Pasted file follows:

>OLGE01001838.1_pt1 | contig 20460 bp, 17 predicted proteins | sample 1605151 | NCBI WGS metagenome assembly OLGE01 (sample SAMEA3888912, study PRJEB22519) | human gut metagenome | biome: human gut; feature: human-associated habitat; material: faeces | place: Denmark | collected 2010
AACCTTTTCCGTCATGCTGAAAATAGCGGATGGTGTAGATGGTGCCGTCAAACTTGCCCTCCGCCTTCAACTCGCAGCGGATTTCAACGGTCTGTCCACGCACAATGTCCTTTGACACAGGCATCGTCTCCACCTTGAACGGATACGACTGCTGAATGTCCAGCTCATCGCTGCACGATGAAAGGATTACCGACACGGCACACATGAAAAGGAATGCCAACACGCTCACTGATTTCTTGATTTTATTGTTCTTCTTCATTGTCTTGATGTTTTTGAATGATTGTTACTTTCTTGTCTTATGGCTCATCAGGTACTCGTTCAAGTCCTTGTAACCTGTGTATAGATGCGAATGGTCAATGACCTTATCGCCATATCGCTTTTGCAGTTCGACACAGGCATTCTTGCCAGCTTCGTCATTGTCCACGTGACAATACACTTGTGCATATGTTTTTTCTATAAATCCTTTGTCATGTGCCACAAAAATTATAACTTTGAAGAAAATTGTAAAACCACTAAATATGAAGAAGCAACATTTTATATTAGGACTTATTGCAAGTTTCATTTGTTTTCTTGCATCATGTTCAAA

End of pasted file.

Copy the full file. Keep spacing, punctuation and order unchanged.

>OLGE01001838.1_pt1 | contig 20460 bp, 17 predicted proteins | sample 1605151 | NCBI WGS metagenome assembly OLGE01 (sample SAMEA3888912, study PRJEB22519) | human gut metagenome | biome: human gut; feature: human-associated habitat; material: faeces | place: Denmark | collected 2010
AACCTTTTCCGTCATGCTGAAAATAGCGGATGGTGTAGATGGTGCCGTCAAACTTGCCCTCCGCCTTCAACTCGCAGCGGATTTCAACGGTCTGTCCACGCACAATGTCCTTTGACACAGGCATCGTCTCCACCTTGAACGGATACGACTGCTGAATGTCCAGCTCATCGCTGCACGATGAAAGGATTACCGACACGGCACACATGAAAAGGAATGCCAACACGCTCACTGATTTCTTGATTTTATTGTTCTTCTTCATTGTCTTGATGTTTTTGAATGATTGTTACTTTCTTGTCTTATGGCTCATCAGGTACTCGTTCAAGTCCTTGTAACCTGTGTATAGATGCGAATGGTCAATGACCTTATCGCCATATCGCTTTTGCAGTTCGACACAGGCATTCTTGCCAGCTTCGTCATTGTCCACGTGACAATACACTTGTGCATATGTTTTTTCTATAAATCCTTTGTCATGTGCCACAAAAATTATAACTTTGAAGAAAATTGTAAAACCACTAAATATGAAGAAGCAACATTTTATATTAGGACTTATTGCAAGTTTCATTTGTTTTCTTGCATCATGTTCAAA